What Tax Reform Means to Businesses


The Tax Cuts and Jobs Act has brought about significant and sweeping changes for businesses. Unless stated otherwise, the law and changes will go into effect for tax years beginning after December 31, 2017. The following are key components of the new legislation that will have immediate impact.

Tax Rate and Alternative Minimum Tax (AMT)

The most prominent change is the reduction of the C corporation tax rate, ranging from 20% – 35%, to a flat 21%. The 21% also applies to personal service corporations. The AMT for C corporations has been repealed.

Depreciation

Depreciation rules now provide more tax incentives to businesses with capital expenditures. The expensing under Internal Revenue Code Section 179 has been increased to $1 million, with the phase-out threshold increasing to $2.5 million. For qualified property acquired and placed in service after September 27, 2017 and before January 1, 2023, a 100% first-year bonus deduction is allowed for both new and used property. Under the pre-Act law, the 50% bonus depreciation is only available for new original use property.

Tax depreciation deduction for luxury automobiles is also increased. For used passenger automobiles placed in service after December 31, 2017, the maximum amount of allowable depreciation is increased from $3,160 to $10,000 for the year in which it is placed in service, $16,000 for the second year, $9,600 for the third year, and $5,760 for the fourth and later years. For new passenger automobiles, the first-year bonus depreciation remains at  $8,000; therefore, the first year allowable depreciation is $11,160 ($3,160 + $8,000 bonus depreciation). The second year allowable depreciation is $5,100, the third year is $3,050, and following years are $1,875.

Net Operating Loss Limitation

The two-year carryback of net operating losses (NOL) has been repealed, and  the NOL deduction is limited to 80% of taxable income. NOLs can now be carried forward indefinitely.

Tax Provision on Various Business Deductions

The domestic production activities deduction has also been repealed. Personal property can no longer be included in like-kind exchange. Deductions for entertainment expenses, which were previously 50% deductible, are now disallowed. Business meals are still 50% deductible, but meals that previously were 100% deductible (meals provided on the premises of the employer to employees for the benefit of the employer or through an in-house cafeteria) are now only 50% deductible. Deductions for employee transportation fringe benefits, like parking and mass transit, are now denied.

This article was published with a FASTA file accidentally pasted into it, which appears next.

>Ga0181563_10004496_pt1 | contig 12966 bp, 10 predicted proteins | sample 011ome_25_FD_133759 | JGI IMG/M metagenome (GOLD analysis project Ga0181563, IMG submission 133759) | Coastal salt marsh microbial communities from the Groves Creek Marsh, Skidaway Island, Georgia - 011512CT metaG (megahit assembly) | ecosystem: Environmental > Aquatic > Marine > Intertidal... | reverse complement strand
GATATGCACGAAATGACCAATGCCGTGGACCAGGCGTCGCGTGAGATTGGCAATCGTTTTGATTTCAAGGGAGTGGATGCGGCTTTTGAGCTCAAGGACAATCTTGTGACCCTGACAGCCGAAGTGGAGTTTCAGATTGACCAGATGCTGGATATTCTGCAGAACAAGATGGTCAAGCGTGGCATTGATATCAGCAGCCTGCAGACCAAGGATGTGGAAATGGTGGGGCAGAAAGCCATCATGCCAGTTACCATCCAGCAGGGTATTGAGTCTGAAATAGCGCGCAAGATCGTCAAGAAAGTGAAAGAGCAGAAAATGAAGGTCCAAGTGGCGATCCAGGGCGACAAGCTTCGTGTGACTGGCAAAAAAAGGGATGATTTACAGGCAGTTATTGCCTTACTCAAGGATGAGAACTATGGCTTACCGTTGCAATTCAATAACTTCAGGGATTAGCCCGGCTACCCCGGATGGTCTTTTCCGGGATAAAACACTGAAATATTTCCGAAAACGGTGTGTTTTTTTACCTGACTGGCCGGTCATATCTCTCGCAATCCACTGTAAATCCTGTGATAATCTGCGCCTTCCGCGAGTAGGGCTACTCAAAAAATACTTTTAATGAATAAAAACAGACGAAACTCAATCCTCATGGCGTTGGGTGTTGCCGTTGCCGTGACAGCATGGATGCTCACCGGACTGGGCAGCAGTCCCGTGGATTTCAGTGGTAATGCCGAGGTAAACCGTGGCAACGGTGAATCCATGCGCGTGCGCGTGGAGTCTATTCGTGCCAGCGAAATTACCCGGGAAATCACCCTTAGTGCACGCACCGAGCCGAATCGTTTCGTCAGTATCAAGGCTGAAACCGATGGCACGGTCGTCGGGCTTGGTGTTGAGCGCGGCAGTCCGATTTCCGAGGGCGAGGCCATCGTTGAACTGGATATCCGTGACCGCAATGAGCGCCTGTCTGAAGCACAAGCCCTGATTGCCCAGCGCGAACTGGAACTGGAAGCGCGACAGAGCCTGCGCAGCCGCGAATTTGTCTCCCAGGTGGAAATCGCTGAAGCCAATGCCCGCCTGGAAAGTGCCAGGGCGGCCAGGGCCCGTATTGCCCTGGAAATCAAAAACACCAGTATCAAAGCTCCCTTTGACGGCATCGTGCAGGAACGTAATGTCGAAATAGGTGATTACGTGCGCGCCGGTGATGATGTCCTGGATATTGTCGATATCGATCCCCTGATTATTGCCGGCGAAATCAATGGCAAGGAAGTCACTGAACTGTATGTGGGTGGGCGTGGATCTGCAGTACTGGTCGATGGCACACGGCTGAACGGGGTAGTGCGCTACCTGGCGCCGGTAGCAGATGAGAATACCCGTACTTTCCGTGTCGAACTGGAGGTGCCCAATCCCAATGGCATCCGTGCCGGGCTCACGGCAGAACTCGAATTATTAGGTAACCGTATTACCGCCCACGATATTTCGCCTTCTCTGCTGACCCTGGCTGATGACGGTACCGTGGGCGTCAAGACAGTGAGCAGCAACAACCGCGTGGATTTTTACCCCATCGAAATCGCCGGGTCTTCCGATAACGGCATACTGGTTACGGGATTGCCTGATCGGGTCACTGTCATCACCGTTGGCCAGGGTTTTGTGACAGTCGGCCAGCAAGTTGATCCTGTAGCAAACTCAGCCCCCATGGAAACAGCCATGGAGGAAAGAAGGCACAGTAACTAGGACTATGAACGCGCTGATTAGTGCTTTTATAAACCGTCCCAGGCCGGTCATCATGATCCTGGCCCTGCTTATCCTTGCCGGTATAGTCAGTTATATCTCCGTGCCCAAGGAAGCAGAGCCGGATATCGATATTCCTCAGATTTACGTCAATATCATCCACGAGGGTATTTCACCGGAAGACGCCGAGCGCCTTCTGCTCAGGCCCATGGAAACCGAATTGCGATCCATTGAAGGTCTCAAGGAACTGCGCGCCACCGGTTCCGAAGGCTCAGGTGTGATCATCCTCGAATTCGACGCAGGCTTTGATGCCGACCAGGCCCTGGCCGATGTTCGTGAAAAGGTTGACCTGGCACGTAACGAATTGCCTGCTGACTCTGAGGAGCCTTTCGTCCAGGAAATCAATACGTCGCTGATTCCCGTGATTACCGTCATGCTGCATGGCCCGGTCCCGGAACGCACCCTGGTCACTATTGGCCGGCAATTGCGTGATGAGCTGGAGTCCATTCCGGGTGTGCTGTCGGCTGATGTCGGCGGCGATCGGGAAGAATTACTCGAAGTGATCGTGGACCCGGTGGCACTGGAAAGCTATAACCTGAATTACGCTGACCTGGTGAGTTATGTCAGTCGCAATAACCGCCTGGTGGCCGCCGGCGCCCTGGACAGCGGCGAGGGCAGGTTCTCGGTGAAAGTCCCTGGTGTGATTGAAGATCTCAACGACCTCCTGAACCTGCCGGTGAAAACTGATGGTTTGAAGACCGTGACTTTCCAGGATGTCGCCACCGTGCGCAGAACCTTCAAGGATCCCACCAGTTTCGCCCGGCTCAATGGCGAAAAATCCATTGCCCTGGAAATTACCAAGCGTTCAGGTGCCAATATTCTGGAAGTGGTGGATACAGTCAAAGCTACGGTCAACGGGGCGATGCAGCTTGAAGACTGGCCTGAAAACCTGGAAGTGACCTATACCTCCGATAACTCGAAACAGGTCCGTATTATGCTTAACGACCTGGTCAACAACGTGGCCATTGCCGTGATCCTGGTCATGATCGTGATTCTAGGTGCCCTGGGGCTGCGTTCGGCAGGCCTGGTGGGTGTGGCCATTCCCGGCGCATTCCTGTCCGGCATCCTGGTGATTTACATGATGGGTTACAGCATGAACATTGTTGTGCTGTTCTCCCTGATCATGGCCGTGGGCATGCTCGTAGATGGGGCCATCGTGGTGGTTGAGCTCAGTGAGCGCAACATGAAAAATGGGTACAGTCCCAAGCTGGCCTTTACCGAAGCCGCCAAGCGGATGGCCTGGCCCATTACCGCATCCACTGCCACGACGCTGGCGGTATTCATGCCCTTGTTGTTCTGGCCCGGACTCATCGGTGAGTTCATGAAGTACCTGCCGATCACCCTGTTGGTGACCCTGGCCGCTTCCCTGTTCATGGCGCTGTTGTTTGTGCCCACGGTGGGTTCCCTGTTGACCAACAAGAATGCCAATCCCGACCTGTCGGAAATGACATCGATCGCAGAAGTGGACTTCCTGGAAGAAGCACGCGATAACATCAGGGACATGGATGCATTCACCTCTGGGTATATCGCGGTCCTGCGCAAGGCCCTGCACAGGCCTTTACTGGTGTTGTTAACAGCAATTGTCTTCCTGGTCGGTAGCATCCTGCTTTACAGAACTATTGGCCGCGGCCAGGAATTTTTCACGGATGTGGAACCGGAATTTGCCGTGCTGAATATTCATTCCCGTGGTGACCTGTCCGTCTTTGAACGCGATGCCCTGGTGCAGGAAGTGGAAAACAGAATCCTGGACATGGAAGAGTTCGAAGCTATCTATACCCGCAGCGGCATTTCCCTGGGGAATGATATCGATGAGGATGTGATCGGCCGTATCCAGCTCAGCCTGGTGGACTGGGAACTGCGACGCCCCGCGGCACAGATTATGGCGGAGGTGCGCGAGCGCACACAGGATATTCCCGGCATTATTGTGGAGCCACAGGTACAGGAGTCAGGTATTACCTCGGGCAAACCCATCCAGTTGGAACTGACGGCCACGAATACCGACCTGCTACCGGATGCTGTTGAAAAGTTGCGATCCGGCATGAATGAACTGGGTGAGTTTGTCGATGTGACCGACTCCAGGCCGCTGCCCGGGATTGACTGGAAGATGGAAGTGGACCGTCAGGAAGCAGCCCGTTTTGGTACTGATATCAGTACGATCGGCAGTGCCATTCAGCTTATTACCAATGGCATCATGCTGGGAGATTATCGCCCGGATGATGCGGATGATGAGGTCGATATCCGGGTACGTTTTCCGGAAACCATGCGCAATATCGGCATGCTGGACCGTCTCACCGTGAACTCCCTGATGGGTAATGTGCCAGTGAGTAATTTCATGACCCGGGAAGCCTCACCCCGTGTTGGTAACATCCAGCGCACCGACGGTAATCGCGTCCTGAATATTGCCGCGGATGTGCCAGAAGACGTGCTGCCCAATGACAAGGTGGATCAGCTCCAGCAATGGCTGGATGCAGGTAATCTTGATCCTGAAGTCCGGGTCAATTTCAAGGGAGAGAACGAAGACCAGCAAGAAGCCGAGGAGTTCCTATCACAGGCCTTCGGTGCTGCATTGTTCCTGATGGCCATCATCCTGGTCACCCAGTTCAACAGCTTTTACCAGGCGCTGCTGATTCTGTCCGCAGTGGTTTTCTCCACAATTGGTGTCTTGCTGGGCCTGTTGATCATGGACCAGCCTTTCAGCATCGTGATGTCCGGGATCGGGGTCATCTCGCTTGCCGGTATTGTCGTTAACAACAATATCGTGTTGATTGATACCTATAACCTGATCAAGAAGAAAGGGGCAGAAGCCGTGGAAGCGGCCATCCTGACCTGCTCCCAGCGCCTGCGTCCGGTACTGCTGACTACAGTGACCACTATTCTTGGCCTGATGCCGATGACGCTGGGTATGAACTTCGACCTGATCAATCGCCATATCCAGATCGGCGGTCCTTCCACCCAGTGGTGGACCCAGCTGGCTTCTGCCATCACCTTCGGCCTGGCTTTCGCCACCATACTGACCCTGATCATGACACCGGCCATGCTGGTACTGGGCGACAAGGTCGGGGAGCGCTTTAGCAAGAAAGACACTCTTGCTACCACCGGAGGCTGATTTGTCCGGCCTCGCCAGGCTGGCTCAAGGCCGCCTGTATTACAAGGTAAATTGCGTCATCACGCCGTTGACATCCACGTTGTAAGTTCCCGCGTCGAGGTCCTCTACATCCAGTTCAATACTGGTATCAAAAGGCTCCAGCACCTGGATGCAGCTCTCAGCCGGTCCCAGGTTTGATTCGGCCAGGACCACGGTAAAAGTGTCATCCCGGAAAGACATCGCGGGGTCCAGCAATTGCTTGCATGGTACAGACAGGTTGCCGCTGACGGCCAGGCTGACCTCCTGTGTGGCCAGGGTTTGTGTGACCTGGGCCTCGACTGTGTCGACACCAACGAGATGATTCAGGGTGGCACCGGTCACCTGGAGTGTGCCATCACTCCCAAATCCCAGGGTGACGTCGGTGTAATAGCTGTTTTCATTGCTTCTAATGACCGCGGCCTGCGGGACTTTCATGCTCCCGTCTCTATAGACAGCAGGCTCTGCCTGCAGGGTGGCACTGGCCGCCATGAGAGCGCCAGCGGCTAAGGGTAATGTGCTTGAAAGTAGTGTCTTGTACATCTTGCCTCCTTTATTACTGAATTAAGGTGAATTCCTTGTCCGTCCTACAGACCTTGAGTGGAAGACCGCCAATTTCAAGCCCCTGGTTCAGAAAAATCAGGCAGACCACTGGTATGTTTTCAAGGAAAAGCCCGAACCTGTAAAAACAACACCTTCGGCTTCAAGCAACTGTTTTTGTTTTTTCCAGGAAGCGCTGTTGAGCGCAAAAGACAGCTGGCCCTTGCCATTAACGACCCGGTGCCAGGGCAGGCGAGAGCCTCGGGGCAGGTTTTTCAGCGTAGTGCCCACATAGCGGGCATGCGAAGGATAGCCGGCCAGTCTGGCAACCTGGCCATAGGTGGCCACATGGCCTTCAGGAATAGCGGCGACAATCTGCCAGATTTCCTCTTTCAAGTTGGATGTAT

New Deduction for Pass-Through and Sole Proprietor’s Business Income

There is a new tax deduction (Section 199A) for individual taxpayer’s trade or business income. Generally, it is a 20% deduction on qualified business income, but the IRS has found a way to make it very complicated. There are many rules and limitations that can change the 20% deduction, including limitations based on W-2 wages paid and qualified property owned. Careful consideration should be made when reevaluating the choice of entity, classification of the workers and likelihood of profit distributions to the owners.

Now is the time to plan and make changes to take full advantage of the new laws.

If you have questions or would like additional details on the new tax law, please contact Jim Wilde at jwilde@windes.com or 844.4WINDES (844.494.6337).